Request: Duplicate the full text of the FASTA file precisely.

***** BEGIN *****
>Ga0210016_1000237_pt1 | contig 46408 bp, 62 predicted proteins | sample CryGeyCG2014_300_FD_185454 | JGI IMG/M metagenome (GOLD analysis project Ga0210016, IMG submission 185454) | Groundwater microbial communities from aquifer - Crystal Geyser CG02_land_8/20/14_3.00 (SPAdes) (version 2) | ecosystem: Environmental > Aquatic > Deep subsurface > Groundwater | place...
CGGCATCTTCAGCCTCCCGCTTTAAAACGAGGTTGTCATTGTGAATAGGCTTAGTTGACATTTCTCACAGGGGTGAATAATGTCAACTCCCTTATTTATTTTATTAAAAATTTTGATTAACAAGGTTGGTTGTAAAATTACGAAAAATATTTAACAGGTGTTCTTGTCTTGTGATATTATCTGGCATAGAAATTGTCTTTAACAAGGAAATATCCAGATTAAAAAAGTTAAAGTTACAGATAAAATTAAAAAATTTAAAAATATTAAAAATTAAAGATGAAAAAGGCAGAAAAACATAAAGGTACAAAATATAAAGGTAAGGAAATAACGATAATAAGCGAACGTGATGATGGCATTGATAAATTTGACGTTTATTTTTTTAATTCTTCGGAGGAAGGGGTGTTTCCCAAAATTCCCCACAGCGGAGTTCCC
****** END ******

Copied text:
>Ga0210016_1000237_pt1 | contig 46408 bp, 62 predicted proteins | sample CryGeyCG2014_300_FD_185454 | JGI IMG/M metagenome (GOLD analysis project Ga0210016, IMG submission 185454) | Groundwater microbial communities from aquifer - Crystal Geyser CG02_land_8/20/14_3.00 (SPAdes) (version 2) | ecosystem: Environmental > Aquatic > Deep subsurface > Groundwater | place...
CGGCATCTTCAGCCTCCCGCTTTAAAACGAGGTTGTCATTGTGAATAGGCTTAGTTGACATTTCTCACAGGGGTGAATAATGTCAACTCCCTTATTTATTTTATTAAAAATTTTGATTAACAAGGTTGGTTGTAAAATTACGAAAAATATTTAACAGGTGTTCTTGTCTTGTGATATTATCTGGCATAGAAATTGTCTTTAACAAGGAAATATCCAGATTAAAAAAGTTAAAGTTACAGATAAAATTAAAAAATTTAAAAATATTAAAAATTAAAGATGAAAAAGGCAGAAAAACATAAAGGTACAAAATATAAAGGTAAGGAAATAACGATAATAAGCGAACGTGATGATGGCATTGATAAATTTGACGTTTATTTTTTTAATTCTTCGGAGGAAGGGGTGTTTCCCAAAATTCCCCACAGCGGAGTTCCC